If we weren’t going to get a tornado, and it appeared the tornado threat was over, this is the next best thing. I crept a little closer as we approached the city of Stratford and found a dirt road to pull over as the structure improved with the storm’s approach.

We were both in awe as this beautifully colored monster began approaching, stretching across the entire horizon. I snapped a bunch of photos with the DSLR, as well as a couple easy panos on the cell phone. We stood there for a good 15 minutes watching the storm approach.
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The good DSLR picture is posted below (and its a beauty, trust me!)

The storms base was rising as the cold front had indeed undercut it. The structure eventually became less photogenic so it appeared our timing was perfect to witness it at that current state.

So what does a big beastly green storm have to offer? I decided to let it roll us and find out. The answer: Golfball size hail and winds approaching 70mph.

(Photo by Chelsea)

We cat-n-moused the core a couple times, enduring this assault as we approached Spearman. There appeared to be two main barrages of hail, one with the initial gust front, and then the RFD core itself. The hail covered the road and looked like snow.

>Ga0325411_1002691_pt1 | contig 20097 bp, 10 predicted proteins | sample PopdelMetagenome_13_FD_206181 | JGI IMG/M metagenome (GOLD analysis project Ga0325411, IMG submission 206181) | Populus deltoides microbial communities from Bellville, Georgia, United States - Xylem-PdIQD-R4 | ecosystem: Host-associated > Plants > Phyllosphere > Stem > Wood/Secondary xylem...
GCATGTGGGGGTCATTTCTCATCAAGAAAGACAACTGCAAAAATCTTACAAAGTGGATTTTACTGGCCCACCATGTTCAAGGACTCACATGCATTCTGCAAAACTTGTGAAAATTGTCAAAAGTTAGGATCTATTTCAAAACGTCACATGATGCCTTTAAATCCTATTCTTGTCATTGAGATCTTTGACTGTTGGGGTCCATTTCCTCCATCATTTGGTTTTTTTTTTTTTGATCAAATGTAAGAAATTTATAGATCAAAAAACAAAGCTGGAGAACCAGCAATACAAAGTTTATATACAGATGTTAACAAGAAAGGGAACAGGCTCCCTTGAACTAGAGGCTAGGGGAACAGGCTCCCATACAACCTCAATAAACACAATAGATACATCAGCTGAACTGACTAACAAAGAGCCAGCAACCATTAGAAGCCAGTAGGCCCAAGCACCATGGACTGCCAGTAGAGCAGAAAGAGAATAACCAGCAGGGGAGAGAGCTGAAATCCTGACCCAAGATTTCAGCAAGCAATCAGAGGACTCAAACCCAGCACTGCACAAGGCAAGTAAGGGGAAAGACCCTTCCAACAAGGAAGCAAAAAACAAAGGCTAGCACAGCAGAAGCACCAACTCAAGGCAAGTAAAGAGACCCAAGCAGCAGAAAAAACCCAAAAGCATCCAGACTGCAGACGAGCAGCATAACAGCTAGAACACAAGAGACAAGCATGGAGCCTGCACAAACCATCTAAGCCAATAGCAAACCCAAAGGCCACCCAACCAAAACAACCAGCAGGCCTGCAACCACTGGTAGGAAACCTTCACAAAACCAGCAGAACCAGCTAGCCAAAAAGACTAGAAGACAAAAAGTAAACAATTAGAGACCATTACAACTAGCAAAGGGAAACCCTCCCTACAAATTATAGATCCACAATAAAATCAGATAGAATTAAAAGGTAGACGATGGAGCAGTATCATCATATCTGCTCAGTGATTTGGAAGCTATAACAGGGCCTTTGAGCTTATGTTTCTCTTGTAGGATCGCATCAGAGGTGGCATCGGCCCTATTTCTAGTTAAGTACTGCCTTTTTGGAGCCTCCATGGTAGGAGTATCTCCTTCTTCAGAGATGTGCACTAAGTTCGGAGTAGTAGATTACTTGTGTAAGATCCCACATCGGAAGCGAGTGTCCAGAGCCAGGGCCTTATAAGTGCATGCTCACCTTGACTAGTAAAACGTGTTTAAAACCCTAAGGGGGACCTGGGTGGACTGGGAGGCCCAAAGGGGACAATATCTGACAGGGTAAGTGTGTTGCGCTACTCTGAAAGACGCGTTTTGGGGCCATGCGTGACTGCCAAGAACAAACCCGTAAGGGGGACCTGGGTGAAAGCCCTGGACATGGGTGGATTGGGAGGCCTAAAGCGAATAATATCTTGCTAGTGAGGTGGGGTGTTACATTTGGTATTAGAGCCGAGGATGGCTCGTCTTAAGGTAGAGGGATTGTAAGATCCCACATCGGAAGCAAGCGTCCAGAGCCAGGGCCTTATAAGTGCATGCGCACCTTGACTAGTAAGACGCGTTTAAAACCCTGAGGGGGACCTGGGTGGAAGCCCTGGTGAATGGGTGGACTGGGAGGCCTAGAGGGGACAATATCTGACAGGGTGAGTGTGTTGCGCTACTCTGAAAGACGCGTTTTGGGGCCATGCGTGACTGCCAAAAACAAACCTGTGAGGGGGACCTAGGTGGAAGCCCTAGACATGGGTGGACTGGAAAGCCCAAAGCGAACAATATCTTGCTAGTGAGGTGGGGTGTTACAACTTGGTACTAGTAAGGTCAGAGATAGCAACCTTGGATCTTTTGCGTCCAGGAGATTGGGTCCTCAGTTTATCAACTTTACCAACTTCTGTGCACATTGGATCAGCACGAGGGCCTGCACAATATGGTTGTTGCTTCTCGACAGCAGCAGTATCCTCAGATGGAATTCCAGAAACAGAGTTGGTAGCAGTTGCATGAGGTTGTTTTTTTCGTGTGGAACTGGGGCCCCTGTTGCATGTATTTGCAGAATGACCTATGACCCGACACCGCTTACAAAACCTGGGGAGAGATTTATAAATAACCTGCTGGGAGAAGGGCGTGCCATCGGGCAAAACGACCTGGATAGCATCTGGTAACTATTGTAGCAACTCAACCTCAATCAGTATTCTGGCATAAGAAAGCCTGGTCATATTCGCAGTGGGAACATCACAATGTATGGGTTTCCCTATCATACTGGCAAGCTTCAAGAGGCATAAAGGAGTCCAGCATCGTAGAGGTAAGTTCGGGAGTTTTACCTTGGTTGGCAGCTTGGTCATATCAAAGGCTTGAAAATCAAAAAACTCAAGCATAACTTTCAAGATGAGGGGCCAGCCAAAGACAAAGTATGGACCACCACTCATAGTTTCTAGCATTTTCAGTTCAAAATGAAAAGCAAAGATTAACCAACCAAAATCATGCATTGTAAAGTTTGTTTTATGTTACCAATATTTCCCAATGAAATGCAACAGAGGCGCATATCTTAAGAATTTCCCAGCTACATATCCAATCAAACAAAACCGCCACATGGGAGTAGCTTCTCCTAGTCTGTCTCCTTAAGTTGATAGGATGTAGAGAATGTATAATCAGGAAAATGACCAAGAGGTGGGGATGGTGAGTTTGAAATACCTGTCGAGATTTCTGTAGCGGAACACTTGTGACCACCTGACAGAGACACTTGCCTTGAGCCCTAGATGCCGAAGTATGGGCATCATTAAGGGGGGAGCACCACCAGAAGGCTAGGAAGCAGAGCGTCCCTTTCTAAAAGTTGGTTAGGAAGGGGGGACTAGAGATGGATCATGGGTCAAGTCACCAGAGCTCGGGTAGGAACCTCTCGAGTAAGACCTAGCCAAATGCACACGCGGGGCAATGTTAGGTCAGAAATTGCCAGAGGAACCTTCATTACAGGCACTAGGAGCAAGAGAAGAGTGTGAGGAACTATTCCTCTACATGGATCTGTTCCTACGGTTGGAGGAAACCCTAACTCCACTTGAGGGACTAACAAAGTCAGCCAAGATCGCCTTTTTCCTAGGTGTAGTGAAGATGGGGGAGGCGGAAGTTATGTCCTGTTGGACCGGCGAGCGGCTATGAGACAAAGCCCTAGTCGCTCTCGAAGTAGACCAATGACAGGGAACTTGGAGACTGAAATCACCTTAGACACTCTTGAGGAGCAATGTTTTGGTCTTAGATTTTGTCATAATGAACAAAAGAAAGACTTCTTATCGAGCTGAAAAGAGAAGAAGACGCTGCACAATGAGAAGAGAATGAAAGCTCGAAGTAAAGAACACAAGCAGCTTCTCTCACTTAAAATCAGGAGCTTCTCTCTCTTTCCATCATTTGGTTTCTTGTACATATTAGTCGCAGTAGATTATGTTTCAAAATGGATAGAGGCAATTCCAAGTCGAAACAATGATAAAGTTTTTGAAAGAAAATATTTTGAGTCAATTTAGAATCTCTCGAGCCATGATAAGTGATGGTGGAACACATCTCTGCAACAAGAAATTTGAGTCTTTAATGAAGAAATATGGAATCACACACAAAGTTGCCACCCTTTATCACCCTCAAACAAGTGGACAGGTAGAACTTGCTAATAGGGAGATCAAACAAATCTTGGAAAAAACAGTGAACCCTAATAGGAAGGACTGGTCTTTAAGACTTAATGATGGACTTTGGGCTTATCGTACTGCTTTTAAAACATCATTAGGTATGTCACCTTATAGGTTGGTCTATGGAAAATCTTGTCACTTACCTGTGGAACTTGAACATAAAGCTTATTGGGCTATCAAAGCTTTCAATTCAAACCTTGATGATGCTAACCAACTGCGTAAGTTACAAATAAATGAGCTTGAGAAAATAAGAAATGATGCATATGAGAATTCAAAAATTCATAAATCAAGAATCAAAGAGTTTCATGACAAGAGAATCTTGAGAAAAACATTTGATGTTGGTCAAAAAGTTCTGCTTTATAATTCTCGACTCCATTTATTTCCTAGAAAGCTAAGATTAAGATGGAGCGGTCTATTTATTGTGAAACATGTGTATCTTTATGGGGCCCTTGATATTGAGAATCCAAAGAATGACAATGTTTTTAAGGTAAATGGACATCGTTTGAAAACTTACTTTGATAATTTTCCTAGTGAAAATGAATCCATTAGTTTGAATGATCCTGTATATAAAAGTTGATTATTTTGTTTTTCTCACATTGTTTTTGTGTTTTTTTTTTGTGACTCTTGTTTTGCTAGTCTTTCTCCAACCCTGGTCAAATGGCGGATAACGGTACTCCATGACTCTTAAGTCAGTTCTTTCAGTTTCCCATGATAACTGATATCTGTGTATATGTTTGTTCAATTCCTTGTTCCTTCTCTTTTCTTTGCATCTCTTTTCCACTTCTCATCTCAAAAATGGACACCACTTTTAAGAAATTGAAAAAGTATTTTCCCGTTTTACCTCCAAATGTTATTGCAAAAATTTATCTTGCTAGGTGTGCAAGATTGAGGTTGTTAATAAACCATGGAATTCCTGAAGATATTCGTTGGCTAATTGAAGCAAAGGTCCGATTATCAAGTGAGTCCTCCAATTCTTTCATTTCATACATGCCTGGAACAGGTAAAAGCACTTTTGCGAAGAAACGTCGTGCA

At one point I lost control and started sliding sideways, but was able to regain traction. Slowing down, we entered Spearman along with the storm and dipped south for a bit for one last gasp at any cool structure but none was to be had. Heading back north into town we came across some damage in the form of snapped power poles, downed trees and a large rafter structure on a building under construction that had collapsed.

We documented the damage and I sent in some reports to the NWS. After hanging around for a bit we called the chase and decided to make our way back. Perryton appeared to be the largest city in the region so we decided to room up there at a rather cozy Super 8. A steakhouse was next door and we were excited for a nice meal until

Damn, weather sucks sometimes. So, like many other days, Pizza Hut it was (it amazes me how every town out there has a pizza hut, which I can certainly live with!) I also discovered the tank received a bit of hail damage.


This was actually a good chase that far exceeded my expectations. The structure was breathtaking and some of the best I have witnessed. I wasn’t even upset about missing a brief low contrast tornado early on. Still, as good as this chase was, I hate going into mid May without a really amazing tornado catch. Its been a really good year in every other sense, but I need that icing on the cake to really seal the deal, especially since they have occurred on days I wasn’t chasing. it’s one thing to be chasing in a year that doesn’t produce them, its another to miss them because you chose not to chase those days. The good news though, the models are showing a very favorable pattern ahead, and Im already excited for next weeks potential.

Oh, and here is the DSLR shot I promised. Click for full res.
Stratford TX Supercell WM